Should this fail, as it did in Daniel-san’s case, it is time for the business owner to develop Crane Technique. This means finding balance within, knowing you are standing in the right, and then responding to the situation in an unimpeachable manner. As Mr. Miyagi said in his Hollywood Asian-English, “If do right, no can defense.”
So, what would a Crane Technique business owner response look like to reviews as negative this? Here is my suggestion:
It is every small business owner’s bad dream, having to find a way to respond to a review like this, coming as it does out of the dark, and with no personal communication from the unhappy student or supposed employee. Accusations like this put us in a tough spot, struggling to know how to respond, when the reputation of our school is at stake. We have worked so hard to build up our good reputation over the past 15 years, but it stands to reason that we can’t please every student. It’s our goal to be fair, transparent and honest, and our first task is to acknowledge that this reviewer was really dissatisfied with his experience at our school, or he wouldn’t have felt impelled to write such a strongly-worded review. We are extremely sorry that any student would feel so unhappy about his experience with our instructors.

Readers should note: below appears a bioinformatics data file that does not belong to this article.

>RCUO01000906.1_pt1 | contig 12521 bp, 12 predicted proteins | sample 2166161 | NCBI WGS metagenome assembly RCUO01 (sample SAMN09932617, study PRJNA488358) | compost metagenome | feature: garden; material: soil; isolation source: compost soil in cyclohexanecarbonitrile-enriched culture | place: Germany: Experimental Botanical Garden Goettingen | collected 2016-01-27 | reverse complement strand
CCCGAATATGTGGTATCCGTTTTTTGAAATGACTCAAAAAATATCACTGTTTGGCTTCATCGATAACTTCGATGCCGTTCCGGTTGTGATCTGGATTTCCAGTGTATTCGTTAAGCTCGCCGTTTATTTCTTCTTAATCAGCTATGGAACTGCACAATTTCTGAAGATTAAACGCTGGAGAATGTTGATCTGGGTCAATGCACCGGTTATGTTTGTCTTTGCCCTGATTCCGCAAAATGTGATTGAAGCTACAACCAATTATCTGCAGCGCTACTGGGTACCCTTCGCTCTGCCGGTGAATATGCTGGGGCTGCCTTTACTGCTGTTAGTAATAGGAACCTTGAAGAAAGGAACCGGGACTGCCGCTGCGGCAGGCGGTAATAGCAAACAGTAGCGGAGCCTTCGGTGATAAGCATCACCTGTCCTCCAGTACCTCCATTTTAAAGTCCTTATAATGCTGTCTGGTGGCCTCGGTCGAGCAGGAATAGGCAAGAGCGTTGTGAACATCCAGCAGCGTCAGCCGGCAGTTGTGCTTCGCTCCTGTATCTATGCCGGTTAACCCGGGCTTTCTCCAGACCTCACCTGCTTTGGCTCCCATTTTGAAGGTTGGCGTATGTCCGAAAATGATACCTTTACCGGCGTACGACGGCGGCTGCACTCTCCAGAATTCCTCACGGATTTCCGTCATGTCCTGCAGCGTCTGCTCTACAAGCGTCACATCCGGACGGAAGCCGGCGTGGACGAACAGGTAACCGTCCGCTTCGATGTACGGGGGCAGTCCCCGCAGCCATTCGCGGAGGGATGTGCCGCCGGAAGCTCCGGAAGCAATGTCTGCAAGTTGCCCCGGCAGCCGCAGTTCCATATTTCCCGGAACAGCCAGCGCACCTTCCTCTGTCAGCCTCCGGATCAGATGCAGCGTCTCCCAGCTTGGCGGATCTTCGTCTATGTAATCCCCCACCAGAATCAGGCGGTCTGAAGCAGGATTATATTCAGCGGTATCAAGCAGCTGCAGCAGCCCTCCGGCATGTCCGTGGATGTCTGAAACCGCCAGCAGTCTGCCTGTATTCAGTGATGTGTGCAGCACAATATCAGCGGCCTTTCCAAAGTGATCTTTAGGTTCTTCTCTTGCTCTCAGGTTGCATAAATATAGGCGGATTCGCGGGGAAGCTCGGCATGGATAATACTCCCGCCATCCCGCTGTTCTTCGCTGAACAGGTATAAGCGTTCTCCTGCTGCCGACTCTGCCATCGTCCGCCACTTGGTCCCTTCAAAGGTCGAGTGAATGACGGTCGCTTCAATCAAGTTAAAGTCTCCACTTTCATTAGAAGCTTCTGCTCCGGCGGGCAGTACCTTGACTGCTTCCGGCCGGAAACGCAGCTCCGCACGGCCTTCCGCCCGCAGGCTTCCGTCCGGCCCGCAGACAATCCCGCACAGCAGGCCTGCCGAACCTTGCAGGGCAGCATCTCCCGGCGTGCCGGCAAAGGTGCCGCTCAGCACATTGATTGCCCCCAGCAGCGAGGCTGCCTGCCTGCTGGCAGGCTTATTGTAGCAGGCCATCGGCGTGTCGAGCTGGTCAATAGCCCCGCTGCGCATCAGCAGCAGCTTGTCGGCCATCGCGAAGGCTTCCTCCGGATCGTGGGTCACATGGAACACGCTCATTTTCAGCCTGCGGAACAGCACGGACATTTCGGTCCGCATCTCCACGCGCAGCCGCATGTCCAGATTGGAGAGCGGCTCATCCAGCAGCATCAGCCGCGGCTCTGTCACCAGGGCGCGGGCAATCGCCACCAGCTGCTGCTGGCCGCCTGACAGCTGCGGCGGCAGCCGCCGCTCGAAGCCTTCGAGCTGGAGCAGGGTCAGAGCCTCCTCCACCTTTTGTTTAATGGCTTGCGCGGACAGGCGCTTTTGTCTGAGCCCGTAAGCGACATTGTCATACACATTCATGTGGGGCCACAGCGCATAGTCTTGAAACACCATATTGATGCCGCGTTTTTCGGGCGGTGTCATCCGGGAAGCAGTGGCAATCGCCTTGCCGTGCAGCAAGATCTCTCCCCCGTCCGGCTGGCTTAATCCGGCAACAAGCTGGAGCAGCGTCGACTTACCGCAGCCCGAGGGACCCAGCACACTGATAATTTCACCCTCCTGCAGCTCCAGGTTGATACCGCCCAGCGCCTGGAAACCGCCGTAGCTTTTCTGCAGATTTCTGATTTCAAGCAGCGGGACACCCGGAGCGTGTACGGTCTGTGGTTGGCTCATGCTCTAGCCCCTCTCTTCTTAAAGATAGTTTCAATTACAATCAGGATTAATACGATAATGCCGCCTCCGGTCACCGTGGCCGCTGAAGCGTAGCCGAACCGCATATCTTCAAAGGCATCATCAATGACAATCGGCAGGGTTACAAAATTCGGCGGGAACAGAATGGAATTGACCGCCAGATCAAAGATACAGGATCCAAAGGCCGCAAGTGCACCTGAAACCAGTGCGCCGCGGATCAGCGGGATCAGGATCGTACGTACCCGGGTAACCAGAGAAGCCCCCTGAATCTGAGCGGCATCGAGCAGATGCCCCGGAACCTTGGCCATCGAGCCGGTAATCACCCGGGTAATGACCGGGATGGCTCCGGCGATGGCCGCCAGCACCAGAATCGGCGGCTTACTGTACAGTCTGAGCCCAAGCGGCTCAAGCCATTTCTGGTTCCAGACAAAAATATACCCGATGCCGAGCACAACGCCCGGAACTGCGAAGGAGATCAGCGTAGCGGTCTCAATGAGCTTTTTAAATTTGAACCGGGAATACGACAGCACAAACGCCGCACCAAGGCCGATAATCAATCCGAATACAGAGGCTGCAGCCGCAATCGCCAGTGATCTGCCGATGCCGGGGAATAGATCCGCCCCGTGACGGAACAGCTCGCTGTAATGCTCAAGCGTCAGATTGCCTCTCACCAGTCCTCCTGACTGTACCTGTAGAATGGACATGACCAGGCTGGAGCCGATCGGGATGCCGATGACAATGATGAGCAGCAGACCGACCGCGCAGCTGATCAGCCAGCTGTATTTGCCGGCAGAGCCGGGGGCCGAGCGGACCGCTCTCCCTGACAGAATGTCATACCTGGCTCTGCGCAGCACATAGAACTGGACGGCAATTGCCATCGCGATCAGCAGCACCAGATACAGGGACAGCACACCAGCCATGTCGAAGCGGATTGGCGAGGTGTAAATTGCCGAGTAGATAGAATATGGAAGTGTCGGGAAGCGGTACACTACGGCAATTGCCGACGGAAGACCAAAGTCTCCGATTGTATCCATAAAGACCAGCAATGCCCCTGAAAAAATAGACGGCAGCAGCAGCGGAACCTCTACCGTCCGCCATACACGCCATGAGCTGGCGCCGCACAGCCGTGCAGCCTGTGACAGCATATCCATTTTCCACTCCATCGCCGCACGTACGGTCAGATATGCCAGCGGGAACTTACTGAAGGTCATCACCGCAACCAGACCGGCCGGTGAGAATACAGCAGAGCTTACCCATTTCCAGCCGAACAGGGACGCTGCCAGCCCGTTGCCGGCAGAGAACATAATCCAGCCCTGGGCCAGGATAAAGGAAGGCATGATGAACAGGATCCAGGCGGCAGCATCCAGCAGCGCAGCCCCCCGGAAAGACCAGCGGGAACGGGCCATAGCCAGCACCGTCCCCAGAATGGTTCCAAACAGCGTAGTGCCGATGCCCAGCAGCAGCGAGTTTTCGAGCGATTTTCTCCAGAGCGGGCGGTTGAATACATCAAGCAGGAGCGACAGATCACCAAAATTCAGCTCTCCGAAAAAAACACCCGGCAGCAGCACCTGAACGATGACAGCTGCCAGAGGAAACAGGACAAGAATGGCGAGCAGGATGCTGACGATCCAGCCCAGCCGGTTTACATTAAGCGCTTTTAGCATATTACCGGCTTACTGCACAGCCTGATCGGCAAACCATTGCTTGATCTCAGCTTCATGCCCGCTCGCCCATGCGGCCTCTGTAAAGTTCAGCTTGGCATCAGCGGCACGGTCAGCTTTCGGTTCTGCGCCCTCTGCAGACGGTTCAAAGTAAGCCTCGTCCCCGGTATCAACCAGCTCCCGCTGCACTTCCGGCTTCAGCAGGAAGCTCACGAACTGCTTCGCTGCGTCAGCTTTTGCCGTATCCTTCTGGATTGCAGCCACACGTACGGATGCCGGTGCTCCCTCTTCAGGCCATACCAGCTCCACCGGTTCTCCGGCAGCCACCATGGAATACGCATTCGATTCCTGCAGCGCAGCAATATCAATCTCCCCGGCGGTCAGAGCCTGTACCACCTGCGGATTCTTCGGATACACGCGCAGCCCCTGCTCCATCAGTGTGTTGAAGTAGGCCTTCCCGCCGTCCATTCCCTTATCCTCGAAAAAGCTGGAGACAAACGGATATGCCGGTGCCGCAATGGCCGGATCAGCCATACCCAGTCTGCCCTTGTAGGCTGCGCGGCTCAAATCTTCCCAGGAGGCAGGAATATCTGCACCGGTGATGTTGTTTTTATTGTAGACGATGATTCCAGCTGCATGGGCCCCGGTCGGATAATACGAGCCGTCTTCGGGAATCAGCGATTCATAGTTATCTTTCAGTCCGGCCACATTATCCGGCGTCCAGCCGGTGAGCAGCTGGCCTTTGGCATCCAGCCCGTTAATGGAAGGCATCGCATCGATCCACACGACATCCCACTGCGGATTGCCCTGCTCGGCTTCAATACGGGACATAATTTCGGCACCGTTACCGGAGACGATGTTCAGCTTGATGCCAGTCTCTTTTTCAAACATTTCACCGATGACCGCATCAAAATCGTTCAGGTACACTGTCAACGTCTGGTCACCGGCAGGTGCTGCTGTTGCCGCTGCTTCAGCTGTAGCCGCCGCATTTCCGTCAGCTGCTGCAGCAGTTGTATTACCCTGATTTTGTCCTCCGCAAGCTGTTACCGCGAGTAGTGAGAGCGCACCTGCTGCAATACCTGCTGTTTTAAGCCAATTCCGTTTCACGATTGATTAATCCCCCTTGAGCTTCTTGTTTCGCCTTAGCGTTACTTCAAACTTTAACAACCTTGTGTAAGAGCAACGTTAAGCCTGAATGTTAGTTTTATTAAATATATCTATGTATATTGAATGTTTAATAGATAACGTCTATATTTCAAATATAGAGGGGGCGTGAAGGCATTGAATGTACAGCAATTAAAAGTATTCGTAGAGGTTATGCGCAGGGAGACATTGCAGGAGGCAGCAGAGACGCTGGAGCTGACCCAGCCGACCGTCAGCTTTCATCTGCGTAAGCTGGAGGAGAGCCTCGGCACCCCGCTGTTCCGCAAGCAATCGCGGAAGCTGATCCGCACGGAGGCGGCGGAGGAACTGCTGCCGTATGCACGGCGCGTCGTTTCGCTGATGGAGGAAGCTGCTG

Our second task is to make it known that we held a meeting with all our instructors to talk about the disturbing accusations made in this review and everyone felt just terrible to think a past student or employee would be so unhappy that they would feel driven to make such remarks. If you are considering enrolling at our school, I would like to personally invite you to come down and watch some of the classes before you make up your mind about the quality of what we provide. I believe you will see our instructors teaching our students in a safe, respectful and skilled way.
Finally, I would also like to ask the reviewer that, if there was a personal problem with the school, please, phone me and let me know about it. My best chance at making amends for any bad feelings is to be able to listen, in person, to your concerns, and do my best to address them. We truly care about our students and take their needs seriously.
No Can Defense
If you’re about to respond to a negative review, please take a moment to study that sample response. I believe it accomplishes the following:
Here, instead of coming off as aggressive, hot-headed or angry, the business owner sounds polite, reasonable and ready to take responsibility for the reputation of his school. It creates a real contrast to the nasty picture painted by the reviewer, and most of all, it diffuses an agitated situation into a calm and rational one.